If you have the time, see what happens in another day. If with it still disconnected and it goes down to let's say 11.72V (another 0.32V drop), then I will say a battery issue.

I don't know if it's an old wives tale but maybe wipe off the top of the battery as I have heard sometimes junk or a film on the battery can connect one post to the other and create a drain.

Jim
 

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Discussion Starter · #11 · (Edited)
I’m not in too big a hurry since a project parked behind it morfed into more than I thought so it’s kinda trapped.
The battery is clean and less than a year old.
I’ll check it again tomorrow AM.
 

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I disconnect the battery after I use my 1966, it also has a slow drain on about the 0.01 mA range. Most likely the 50 year old insulation on the wiring. It’s fine for the day, stopping here and there but leave it for 2 weeks to a month. The battery will be dead, most lead acid batteries will be damaged the first time this happens. It will probably still charge up but will have less capacity and the next time you need it may not be there. Easier to disconnect, it also will slow do a thief, probably not long but some.
 

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I did notice in this pdf that they are testing on the neg battery post/cable. I’ve been using the pos post/cable to see if there was any amperage.
Does it make a difference? Why?
Current flow is current flow.

A draw is detectable whether you break the positive or negative connection. The only thing that will change is the flow detected by the meter (polarity). A digital meter may show the (-) negative sign in front of the digits. An analog meter (like in my avatar) will peg the wrong way and could damage the meter needle movement.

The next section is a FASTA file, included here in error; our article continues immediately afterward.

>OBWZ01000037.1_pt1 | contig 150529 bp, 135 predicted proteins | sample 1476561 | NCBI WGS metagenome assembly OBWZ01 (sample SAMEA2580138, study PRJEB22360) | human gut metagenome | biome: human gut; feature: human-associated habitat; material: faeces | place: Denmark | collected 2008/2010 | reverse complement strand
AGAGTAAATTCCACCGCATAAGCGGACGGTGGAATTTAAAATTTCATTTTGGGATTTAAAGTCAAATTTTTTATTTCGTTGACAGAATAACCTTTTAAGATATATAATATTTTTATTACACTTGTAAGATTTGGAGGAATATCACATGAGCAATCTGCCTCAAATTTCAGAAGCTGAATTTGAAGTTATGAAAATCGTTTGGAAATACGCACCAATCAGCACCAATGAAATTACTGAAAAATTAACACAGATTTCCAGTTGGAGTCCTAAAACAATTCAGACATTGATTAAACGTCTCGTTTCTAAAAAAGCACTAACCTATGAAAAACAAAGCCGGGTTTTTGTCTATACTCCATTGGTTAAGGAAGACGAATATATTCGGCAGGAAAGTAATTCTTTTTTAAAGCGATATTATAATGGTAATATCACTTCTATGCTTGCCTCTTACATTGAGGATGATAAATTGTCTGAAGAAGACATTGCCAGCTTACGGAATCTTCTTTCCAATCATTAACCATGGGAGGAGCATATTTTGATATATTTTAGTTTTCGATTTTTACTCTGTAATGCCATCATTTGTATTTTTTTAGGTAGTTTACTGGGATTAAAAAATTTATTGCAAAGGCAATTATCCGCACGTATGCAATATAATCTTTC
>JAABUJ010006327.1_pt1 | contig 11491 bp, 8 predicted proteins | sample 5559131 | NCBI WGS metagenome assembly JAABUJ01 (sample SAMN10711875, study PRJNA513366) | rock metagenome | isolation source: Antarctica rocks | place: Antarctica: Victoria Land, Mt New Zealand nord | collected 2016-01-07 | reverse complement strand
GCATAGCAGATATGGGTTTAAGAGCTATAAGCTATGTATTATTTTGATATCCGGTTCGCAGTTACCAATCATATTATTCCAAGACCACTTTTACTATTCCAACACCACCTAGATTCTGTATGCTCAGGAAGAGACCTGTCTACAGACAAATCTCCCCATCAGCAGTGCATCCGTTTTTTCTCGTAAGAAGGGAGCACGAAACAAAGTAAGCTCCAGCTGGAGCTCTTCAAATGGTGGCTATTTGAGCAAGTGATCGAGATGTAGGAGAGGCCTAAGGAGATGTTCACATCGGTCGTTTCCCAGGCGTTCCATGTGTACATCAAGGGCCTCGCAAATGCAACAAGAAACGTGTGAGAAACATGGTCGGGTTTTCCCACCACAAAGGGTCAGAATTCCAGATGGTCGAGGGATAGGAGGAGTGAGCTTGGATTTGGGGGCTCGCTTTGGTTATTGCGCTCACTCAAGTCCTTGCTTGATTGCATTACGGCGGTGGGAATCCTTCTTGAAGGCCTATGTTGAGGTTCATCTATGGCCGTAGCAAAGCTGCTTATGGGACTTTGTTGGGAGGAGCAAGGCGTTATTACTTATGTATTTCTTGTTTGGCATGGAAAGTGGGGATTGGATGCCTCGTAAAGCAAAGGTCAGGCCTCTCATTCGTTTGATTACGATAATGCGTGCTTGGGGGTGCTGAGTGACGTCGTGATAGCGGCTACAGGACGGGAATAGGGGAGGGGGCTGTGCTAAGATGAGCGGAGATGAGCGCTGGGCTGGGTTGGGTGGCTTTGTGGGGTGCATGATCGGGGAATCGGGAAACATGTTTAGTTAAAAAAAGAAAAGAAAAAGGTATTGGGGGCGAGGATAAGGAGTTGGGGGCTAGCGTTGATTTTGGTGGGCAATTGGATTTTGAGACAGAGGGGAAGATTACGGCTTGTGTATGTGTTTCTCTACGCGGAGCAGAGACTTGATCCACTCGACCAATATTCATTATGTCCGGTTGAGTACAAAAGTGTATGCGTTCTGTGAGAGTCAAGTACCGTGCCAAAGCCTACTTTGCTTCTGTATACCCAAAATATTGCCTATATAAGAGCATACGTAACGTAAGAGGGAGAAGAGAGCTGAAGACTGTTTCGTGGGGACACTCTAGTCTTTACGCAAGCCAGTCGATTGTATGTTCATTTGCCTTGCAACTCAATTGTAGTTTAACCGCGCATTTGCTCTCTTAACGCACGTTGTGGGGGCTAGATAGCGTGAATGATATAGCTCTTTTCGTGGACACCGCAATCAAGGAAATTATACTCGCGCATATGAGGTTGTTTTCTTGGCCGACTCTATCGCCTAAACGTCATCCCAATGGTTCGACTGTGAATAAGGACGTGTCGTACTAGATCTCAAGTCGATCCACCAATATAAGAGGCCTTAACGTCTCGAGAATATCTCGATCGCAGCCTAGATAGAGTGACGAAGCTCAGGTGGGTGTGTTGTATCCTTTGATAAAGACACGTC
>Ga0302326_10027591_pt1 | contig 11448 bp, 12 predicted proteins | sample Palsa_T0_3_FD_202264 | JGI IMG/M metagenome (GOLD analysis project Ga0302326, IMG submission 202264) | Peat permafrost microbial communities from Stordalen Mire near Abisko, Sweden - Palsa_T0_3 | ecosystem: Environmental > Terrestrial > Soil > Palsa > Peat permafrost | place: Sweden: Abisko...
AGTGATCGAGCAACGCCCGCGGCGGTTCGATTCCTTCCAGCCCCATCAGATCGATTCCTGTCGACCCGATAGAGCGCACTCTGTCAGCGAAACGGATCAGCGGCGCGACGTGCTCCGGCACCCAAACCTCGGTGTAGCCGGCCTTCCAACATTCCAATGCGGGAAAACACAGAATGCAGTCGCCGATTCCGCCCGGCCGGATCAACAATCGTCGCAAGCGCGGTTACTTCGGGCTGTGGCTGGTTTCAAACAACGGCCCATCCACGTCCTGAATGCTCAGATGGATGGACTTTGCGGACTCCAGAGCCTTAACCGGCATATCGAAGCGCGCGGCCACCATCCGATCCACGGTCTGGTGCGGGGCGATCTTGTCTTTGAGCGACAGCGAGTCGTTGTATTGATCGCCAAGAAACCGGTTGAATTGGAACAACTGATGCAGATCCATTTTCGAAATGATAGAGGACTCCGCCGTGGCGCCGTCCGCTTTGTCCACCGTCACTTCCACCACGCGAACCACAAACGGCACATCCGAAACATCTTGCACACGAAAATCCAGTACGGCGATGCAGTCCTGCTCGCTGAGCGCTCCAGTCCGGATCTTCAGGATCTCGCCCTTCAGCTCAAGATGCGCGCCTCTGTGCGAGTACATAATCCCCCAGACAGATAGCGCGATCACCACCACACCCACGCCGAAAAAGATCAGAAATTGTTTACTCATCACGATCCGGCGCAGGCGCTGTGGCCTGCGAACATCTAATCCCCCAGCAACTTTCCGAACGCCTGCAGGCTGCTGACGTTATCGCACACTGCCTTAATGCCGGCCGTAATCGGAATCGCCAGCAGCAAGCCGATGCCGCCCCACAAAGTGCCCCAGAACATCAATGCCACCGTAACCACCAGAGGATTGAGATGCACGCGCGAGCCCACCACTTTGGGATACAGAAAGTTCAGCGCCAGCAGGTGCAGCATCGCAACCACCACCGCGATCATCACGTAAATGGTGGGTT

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I did notice in this pdf that they are testing on the neg battery post/cable. I’ve been using the pos post/cable to see if there was any amperage.
Does it make a difference? Why?
If you do a test on the positive side or the negative side, the amperage will be the same.

What is of concern is safety with making a connection wrong or a connection while doing the test touching ground from a power side.

Others can explain it more in depth or provide links to previous discussions on this but like anything else, take you time, make sure things cannot become shorted or a connection made that you did not want to happen.

When I was doing some tests on my 68 I put a towel down, made sure the test wires and connections were in good spots and then took measurements.